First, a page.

Breeding Programs

Captive breeding programs are an important role that parks and zoos can play in the protection of future populations of endangered wildlife.

They maintain insurance populations for species facing extinction in the wild and breed animals for re-introduction to the wild to re-establish wild populations.

They also support the documentation of husbandry techniques, knowledge and research.

​Under the Australasian Species Management Program (ASMP), ZAA member organisations collaborate to plan and manage their animal collections in ways that improve their sustainability and contribute to species conservation. Caversham Wildlife Park houses the following ASMP managed species within their current Species Management Category:

Population Management Program (species that are of regional/global significance due to their threat status or strategic importance to Australasian collections):

  • Australian Little Penguin
  • Southern Cassowary
  • Black-winged Stilt
  • Rose-crowned Fruit Dove
  • White-browed Woodswallow
  • Sacred Kingfisher
  • Quokka
  • Brush-tailed Bettong (Woylie)
  • Southern Hairy-nosed Wombat
  • Yellow-footed Rock Wallaby

Conservation Program (species that have a documented role in a formal recovery effort. Typically managed to a high level of genetic and demographic rigor):

  • Greater Bilby
  • Tasmanian Devil (Insurance Population)

Monitored Species Program (species where monitoring of the population dynamics or specific husbandry issue is considered useful):

  • Bush Stone Curlew
  • Royal Spoonbill
  • Short-beaked Echidna
  • Squirrel Glider
  • Spotted-tailed Quoll
  • Koala (Northern)
  • Koala (Southern)
Current as of 6th May 2019

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Bush Stone Curlew (Burhinus grallarius) is a widespread native species found across most of Australia.

Here in the south-west they have seen a drastic reduction in population with one of the only sustainable groups found in the Dryandra Woodland near Narrogin.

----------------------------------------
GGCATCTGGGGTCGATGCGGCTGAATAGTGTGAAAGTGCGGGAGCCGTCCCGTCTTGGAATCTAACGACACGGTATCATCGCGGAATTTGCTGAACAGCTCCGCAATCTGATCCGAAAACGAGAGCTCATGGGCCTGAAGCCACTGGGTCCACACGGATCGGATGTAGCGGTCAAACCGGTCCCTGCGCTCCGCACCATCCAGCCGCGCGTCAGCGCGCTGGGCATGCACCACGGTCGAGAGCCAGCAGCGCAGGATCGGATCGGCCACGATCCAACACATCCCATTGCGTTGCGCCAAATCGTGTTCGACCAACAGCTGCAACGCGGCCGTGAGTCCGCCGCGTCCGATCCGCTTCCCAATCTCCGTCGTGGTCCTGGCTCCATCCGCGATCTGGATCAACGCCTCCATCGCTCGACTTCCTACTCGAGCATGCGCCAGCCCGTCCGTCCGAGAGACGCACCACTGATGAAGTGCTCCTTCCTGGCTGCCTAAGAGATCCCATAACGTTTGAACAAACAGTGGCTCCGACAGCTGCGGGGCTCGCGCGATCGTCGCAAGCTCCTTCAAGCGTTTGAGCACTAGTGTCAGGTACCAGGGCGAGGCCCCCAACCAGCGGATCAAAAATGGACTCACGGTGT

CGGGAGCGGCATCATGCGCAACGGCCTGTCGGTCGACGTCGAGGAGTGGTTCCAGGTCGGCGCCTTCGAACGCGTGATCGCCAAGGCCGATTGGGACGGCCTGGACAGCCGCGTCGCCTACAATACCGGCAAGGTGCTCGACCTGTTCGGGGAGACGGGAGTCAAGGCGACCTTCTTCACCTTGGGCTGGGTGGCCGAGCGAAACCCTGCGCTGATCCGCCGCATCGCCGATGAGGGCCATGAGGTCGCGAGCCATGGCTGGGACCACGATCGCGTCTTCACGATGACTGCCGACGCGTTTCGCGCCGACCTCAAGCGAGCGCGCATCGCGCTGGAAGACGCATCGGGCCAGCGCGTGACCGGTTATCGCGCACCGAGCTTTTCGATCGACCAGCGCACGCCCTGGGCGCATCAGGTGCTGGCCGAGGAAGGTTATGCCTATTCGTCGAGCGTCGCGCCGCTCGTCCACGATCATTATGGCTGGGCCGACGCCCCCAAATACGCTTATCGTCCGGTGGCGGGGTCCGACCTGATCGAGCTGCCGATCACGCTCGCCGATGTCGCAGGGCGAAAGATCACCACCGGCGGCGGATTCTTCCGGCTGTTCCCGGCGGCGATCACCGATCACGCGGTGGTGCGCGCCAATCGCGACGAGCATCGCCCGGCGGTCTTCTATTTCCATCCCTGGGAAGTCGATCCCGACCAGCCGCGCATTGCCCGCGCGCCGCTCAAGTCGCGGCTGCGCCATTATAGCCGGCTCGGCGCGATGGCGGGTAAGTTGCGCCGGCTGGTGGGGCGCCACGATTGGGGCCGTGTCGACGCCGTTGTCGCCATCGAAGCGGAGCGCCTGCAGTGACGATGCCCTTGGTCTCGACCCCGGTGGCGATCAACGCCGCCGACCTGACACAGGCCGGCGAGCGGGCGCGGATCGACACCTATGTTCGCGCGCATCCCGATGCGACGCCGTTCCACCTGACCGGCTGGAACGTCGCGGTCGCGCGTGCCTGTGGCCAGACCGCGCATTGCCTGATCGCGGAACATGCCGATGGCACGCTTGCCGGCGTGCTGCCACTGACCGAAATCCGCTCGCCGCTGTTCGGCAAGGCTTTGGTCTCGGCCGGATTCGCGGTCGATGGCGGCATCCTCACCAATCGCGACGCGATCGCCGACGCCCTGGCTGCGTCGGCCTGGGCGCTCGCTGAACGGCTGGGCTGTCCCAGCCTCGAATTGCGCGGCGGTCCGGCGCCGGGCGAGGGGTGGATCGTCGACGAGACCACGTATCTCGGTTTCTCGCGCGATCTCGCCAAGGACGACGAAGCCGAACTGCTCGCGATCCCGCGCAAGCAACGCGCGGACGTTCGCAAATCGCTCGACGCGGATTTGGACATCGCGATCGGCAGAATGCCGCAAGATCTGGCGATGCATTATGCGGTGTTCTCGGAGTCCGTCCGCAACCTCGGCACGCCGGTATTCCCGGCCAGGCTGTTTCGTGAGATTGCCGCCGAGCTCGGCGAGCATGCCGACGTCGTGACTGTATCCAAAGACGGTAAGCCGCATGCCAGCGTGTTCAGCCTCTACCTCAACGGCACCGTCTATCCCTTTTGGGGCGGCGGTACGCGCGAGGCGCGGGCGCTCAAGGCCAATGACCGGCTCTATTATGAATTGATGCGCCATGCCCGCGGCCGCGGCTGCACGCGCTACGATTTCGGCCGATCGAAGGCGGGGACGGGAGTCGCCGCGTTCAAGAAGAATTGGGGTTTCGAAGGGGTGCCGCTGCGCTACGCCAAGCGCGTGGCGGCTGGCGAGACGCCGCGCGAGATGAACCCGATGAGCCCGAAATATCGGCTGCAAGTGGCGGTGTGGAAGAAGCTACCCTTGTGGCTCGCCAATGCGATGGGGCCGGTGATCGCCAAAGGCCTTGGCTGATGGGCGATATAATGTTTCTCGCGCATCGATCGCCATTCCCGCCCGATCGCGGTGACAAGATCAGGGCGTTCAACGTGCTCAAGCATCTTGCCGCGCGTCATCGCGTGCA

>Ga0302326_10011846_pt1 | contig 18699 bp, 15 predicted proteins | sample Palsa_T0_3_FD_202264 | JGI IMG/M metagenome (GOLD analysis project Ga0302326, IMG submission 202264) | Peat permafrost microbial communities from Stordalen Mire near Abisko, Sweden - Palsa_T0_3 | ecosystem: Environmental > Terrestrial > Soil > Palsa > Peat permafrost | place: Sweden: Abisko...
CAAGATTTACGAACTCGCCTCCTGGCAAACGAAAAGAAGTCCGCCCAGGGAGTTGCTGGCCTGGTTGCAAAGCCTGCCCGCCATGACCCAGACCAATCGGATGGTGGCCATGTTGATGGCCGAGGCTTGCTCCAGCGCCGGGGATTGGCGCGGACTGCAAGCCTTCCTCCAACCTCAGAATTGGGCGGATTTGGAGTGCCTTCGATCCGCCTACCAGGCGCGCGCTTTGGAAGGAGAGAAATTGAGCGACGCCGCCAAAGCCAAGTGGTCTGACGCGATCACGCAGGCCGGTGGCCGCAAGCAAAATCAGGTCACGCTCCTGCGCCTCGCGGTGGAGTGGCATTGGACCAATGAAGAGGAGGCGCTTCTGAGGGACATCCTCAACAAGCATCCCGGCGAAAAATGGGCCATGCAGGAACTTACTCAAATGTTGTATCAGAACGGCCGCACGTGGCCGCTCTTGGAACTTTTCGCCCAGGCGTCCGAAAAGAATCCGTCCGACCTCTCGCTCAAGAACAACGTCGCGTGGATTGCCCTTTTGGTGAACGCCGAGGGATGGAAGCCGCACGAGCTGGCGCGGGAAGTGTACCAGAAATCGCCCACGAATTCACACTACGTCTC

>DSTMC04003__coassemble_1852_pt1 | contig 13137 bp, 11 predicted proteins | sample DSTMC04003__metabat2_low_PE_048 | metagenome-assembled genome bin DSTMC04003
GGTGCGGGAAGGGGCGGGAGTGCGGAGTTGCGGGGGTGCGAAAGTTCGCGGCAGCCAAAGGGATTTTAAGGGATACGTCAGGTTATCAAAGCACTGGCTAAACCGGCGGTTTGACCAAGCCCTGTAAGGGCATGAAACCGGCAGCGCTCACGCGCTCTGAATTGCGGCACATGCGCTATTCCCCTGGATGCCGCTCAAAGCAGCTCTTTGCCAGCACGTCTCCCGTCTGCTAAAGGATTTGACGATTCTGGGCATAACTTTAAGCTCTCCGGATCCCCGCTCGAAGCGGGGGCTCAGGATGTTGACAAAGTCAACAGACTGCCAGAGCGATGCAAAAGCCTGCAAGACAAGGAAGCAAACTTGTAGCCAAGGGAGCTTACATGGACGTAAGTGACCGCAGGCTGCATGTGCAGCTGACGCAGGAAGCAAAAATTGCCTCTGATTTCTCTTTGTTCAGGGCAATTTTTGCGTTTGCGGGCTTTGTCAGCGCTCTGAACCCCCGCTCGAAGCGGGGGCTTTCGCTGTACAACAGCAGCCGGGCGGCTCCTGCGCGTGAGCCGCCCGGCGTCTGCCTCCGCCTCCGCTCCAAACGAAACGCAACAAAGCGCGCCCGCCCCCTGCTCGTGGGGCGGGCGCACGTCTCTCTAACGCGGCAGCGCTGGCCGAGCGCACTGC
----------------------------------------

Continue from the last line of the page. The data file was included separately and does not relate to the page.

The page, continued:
In May 2012 Caversham Wildlife Park joined forces with Department of Parks and Wildlife and the Perth Zoo to help the eerie night call of the curlew become a more common sound heard in the south-west. 12 birds were taken to Wadderin Sanctuary in Narembeen and released into the wild. This was considered the first time curlews had been released back into the wild in WA.

In August 2013 the program was bought much closer to home. Whiteman Park had joined in on the action with the Bush Thick-knee considered a prime candidate for their Woodland Reserve. 6 birds were initially released into a soft release aviary within the reserve to get used to their new home and became wild. Once released the birds were able to move around Whiteman Park at their leisure with one pair finding a comfy home to raise 2 chicks behind the Village Café in 2014. A huge success for the program.

August 2013 also saw 6 of our CWP birds and 2 birds bred at Perth Zoo take a plane trip to Adelaide and became the first WA raised chicks to be released in SA and NSW with the birds taking part in AWC (Australian Wildlife Conservancy) Bush Thick-knee program and being released into both Yookamurra and Scotia sanctuaries to boost the released genetics.

With the original Whiteman Park birds doing extremely well in October and November of 2014, another 14 birds were released into the park to bolster numbers and hopefully see some more breeding action.

Bush Stone Curlews (also commonly known as Thick-knee's) are classified as Least Concern (IUCN Red List); they are common in northern Australia. However in Western Australian and New South Wales, there has been significant decline, mainly due to habitat loss and predation by foxes and cats.